Maestro – Movie Reviews by Ry!

Maestro – Musical Notes of Hearts and Life

The onlook of life is a journey of thoughts and reflection.  As we move through each day, it becomes a mantle of whom, what and why.  Many questions can be asked, but it is within our hearts that a story can lead to endless possibilities.  This idea of capturing life is a precarious one, especially in biopics.  Within this delicate trail of storytelling, it can either be a magical or a pretentious tale.  In this review, I look at the latest biopic of a famed conductor/composer.  From a general premise, it becomes a journey of complications.  With some standout performances, Maestro is an interesting tale about music, love, and life.

This is a story about famed conductor/composer Leonard Bernstein (Bradley Cooper) and his life odyssey with his wife, Felicia Montealegre (Carey Mulligan).  When it comes to films based on a person’s life, the filmmakers must balance ‘real events’ within the objective of storytelling.  It is an interesting dance but can provide a way for those unfamiliar (with the material or person) to get an insight while also being entertained.  With this biopic, we come into Bernstein’s life through a present-day style conversational prologue.  From here, the film jumps back (in time) setting the stage for his composer/conductor career and initial interaction with his future wife, Felicia.  This leads through scenes of humanistic overtures, built within ominous foreshadowing and authentic conversations.  As Bernstein continues his upwards trajectory in his career, it parallels the budding relationship with Felicia.  The ideal aspect that might seem generalized (by the genre) is morphed by creative twist that blends the era within the usage of black and white.  This surrealism provides unique imagery (for a biopic), but also gives a contrast when the film transitions to color.  When the visuals change, it marks a shift in characterization, tone, and perspective.  What the filmmakers do is provide a charm of depth that leads to an endearing concept about life’s worth.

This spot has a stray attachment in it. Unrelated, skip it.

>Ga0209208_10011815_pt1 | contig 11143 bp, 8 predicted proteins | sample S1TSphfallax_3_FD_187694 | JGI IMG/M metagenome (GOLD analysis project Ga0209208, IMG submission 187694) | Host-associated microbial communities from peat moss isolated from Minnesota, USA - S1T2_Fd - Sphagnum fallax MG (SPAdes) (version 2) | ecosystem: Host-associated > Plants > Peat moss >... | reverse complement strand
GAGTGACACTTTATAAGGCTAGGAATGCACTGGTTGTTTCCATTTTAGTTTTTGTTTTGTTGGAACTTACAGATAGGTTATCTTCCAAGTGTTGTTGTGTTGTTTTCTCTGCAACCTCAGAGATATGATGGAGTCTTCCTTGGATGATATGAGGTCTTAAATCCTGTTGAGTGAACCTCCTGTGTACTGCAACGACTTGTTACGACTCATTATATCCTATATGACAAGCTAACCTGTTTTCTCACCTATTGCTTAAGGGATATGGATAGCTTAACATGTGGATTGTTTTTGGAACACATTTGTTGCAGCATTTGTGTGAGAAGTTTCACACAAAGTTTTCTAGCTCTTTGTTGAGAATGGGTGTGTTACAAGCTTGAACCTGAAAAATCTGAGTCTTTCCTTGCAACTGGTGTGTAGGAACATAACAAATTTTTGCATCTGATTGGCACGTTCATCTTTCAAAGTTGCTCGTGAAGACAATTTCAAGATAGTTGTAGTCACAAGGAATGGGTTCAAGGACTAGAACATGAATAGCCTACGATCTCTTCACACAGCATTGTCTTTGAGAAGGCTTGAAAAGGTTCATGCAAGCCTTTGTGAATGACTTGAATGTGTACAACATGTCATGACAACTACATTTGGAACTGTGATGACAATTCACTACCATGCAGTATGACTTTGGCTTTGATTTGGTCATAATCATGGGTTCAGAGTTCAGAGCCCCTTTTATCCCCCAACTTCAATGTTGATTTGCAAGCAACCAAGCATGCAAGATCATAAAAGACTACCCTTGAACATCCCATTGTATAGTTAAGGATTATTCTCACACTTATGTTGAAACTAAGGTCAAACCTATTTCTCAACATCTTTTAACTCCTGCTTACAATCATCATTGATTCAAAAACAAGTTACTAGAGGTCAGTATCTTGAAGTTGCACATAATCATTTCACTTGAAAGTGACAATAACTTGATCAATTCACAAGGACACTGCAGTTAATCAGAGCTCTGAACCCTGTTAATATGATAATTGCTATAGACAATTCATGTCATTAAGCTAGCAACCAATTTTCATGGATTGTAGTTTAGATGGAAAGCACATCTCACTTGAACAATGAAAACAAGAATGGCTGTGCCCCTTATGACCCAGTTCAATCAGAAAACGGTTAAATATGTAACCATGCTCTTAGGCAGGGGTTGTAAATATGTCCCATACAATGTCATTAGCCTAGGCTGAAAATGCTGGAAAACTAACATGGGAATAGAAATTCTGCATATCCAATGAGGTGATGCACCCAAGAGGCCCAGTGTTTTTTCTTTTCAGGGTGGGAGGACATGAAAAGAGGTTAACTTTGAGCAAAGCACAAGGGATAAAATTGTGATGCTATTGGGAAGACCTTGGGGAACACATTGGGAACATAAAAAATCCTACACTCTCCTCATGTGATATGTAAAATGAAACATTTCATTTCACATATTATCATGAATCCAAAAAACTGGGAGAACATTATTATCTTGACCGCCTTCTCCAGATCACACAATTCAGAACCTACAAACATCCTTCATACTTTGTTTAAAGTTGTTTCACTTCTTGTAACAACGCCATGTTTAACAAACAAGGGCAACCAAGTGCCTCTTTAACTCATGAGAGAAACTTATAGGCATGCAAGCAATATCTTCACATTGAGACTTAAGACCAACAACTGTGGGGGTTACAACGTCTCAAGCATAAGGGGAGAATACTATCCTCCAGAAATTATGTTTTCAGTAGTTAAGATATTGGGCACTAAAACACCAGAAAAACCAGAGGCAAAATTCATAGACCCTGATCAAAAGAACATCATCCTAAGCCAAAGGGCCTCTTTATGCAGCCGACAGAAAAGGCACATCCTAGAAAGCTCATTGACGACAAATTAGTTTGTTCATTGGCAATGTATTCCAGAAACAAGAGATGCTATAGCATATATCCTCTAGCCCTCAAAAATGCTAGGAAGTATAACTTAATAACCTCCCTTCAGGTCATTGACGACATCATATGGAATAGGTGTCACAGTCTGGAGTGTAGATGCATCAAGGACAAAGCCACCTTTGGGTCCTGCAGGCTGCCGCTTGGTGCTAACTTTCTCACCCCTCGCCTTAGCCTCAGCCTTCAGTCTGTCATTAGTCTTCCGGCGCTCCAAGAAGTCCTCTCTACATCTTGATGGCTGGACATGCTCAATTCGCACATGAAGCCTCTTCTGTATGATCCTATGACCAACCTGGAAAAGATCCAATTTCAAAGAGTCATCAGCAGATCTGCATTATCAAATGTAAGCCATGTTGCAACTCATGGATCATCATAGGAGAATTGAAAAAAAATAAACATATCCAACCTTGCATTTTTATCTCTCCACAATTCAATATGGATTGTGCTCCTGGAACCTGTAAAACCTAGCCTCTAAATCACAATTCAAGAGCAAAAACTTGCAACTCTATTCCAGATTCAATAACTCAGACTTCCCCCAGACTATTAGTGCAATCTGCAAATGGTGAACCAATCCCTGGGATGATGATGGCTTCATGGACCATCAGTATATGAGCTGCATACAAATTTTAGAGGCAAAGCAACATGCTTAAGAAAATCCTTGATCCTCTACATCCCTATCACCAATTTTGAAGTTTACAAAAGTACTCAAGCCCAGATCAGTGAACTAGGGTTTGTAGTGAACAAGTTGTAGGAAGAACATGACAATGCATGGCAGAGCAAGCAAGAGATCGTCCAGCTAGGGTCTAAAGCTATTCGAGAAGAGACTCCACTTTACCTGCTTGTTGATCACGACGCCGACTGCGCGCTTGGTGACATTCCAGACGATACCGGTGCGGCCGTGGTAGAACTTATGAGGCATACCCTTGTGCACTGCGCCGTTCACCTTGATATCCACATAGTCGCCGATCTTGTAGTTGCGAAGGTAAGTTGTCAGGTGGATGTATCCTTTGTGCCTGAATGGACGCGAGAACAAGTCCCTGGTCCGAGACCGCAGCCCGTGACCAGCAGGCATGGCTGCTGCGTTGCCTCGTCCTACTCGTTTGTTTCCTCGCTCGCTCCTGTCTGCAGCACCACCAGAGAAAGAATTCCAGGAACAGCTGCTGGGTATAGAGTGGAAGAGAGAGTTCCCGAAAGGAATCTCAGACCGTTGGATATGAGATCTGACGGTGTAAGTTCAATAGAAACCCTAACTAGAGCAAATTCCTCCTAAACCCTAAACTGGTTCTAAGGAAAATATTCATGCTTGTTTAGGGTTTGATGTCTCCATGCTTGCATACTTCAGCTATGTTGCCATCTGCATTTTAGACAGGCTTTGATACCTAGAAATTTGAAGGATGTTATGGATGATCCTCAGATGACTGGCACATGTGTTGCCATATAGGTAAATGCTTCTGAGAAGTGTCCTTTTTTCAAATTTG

As Bernstein reaches certain heights in his career, it builds towards this ‘larger than life’ motif that overshadows the relationship with his wife.  The composer’s life starts to blur the lines of family and music, building towards dramatic events for the couple.  The morphing of moments is stringed through grounded conversations, providing a layer of intrigue and unpredictability.  For all that can be entrapped (by the genre), this second half builds through an indifference that slowly compliments the first half’s charm.  This leads into a third act that builds through emotional accords, ending with a climax that is common but genuine.  Maestro is a biopic that stands strong through characterized approach.  If you are a fan of the actors involved, character tales or biopics, this is one for you.  It is available on Netflix, but would have been worth seeing on the big screen.

Full Score – 3.5 out of 5 (Matinee)

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